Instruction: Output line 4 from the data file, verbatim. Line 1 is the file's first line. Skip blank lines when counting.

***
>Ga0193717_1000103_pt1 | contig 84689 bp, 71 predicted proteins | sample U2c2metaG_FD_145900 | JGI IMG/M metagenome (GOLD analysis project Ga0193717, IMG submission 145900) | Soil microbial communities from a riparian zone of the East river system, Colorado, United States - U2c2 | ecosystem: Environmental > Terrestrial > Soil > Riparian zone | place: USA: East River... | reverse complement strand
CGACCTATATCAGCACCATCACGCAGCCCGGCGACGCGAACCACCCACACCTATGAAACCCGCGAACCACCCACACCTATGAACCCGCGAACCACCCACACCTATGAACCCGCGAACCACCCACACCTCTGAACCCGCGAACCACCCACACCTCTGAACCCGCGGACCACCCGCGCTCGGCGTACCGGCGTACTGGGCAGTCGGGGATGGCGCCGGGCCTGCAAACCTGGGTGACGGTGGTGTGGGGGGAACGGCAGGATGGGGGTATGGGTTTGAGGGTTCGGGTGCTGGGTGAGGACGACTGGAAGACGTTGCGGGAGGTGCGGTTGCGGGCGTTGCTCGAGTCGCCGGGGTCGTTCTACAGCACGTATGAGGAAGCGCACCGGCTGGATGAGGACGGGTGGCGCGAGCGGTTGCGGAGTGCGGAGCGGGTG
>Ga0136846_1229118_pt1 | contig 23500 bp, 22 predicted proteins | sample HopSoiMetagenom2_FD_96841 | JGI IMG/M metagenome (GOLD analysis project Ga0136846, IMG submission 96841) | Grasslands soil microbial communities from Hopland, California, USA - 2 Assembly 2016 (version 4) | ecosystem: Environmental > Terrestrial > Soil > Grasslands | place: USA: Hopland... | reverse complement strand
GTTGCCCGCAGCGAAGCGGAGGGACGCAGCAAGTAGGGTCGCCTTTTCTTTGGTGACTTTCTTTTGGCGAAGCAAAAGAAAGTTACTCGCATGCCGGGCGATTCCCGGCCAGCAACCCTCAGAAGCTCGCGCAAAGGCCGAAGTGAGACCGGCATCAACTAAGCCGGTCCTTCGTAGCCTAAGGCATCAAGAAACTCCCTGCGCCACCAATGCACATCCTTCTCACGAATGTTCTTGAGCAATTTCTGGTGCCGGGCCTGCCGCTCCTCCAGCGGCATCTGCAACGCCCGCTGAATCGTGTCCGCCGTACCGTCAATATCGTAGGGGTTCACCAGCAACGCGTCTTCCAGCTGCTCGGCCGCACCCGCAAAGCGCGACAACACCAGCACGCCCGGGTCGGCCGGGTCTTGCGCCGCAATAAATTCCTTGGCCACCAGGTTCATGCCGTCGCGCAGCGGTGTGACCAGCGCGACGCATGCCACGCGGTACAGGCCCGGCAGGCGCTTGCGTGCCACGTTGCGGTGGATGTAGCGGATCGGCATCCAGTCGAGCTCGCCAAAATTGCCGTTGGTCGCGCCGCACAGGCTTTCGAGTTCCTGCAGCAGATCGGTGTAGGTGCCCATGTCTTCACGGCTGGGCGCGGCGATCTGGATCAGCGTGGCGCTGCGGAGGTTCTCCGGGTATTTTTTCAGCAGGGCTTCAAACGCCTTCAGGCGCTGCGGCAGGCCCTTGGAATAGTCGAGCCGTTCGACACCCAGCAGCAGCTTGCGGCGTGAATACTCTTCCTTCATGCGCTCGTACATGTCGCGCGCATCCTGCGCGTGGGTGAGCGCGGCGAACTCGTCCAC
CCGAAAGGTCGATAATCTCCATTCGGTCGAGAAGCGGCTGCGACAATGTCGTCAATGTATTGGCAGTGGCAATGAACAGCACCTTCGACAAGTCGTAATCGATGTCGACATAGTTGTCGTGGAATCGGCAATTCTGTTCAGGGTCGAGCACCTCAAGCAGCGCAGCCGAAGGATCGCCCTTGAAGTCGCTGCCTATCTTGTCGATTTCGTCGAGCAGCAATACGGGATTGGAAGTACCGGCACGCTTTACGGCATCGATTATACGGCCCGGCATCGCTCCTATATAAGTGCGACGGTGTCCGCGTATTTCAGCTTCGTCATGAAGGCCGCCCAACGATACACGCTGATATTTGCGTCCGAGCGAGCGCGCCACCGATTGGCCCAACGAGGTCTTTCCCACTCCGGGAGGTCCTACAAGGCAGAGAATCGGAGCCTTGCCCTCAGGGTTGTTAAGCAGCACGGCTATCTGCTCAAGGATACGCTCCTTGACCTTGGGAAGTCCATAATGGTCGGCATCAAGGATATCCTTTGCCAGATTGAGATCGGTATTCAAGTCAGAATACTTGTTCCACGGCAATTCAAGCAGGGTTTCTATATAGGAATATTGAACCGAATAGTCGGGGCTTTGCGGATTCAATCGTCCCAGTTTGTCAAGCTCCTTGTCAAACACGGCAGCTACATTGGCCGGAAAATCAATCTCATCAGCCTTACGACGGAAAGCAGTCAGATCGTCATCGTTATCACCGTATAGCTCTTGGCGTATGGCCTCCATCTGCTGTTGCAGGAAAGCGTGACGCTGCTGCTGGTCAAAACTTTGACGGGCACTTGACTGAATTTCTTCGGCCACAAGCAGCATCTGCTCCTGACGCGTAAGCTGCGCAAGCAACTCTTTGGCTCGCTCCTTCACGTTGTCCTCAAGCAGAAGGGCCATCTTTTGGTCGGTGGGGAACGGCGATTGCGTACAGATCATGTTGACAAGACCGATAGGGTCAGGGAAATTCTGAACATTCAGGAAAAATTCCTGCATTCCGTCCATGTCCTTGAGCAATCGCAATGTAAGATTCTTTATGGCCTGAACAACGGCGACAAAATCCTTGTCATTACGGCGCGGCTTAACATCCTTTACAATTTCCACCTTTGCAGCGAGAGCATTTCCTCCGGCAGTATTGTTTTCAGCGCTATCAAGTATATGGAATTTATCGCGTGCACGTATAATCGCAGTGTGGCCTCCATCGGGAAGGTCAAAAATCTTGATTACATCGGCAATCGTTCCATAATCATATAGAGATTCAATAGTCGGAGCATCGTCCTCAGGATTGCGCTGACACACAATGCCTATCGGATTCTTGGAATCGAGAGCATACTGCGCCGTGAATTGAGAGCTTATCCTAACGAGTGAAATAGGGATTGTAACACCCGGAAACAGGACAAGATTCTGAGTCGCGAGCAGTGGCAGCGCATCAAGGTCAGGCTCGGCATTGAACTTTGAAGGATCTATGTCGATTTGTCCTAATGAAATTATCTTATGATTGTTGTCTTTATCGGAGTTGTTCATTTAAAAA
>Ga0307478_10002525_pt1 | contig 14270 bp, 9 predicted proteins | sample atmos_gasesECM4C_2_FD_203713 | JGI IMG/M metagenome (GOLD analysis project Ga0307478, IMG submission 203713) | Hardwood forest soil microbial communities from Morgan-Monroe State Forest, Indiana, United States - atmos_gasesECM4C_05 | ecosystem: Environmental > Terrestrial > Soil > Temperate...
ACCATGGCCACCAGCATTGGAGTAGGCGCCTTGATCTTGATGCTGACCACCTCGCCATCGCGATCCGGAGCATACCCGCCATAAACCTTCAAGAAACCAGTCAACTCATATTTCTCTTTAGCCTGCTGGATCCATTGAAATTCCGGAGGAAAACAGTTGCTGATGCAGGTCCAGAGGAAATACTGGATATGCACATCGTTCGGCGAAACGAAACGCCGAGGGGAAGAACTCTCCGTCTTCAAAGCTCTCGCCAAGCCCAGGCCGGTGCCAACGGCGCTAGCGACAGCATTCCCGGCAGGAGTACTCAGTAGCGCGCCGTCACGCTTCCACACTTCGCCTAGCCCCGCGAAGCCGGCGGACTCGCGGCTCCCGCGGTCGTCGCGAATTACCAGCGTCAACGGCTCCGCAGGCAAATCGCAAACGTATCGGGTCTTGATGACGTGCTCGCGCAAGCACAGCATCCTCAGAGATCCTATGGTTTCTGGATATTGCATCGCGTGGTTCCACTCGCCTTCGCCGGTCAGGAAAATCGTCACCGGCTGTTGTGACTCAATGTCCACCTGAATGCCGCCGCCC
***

GTTGCCCGCAGCGAAGCGGAGGGACGCAGCAAGTAGGGTCGCCTTTTCTTTGGTGACTTTCTTTTGGCGAAGCAAAAGAAAGTTACTCGCATGCCGGGCGATTCCCGGCCAGCAACCCTCAGAAGCTCGCGCAAAGGCCGAAGTGAGACCGGCATCAACTAAGCCGGTCCTTCGTAGCCTAAGGCATCAAGAAACTCCCTGCGCCACCAATGCACATCCTTCTCACGAATGTTCTTGAGCAATTTCTGGTGCCGGGCCTGCCGCTCCTCCAGCGGCATCTGCAACGCCCGCTGAATCGTGTCCGCCGTACCGTCAATATCGTAGGGGTTCACCAGCAACGCGTCTTCCAGCTGCTCGGCCGCACCCGCAAAGCGCGACAACACCAGCACGCCCGGGTCGGCCGGGTCTTGCGCCGCAATAAATTCCTTGGCCACCAGGTTCATGCCGTCGCGCAGCGGTGTGACCAGCGCGACGCATGCCACGCGGTACAGGCCCGGCAGGCGCTTGCGTGCCACGTTGCGGTGGATGTAGCGGATCGGCATCCAGTCGAGCTCGCCAAAATTGCCGTTGGTCGCGCCGCACAGGCTTTCGAGTTCCTGCAGCAGATCGGTGTAGGTGCCCATGTCTTCACGGCTGGGCGCGGCGATCTGGATCAGCGTGGCGCTGCGGAGGTTCTCCGGGTATTTTTTCAGCAGGGCTTCAAACGCCTTCAGGCGCTGCGGCAGGCCCTTGGAATAGTCGAGCCGTTCGACACCCAGCAGCAGCTTGCGGCGTGAATACTCTTCCTTCATGCGCTCGTACATGTCGCGCGCATCCTGCGCGTGGGTGAGCGCGGCGAACTCGTCCAC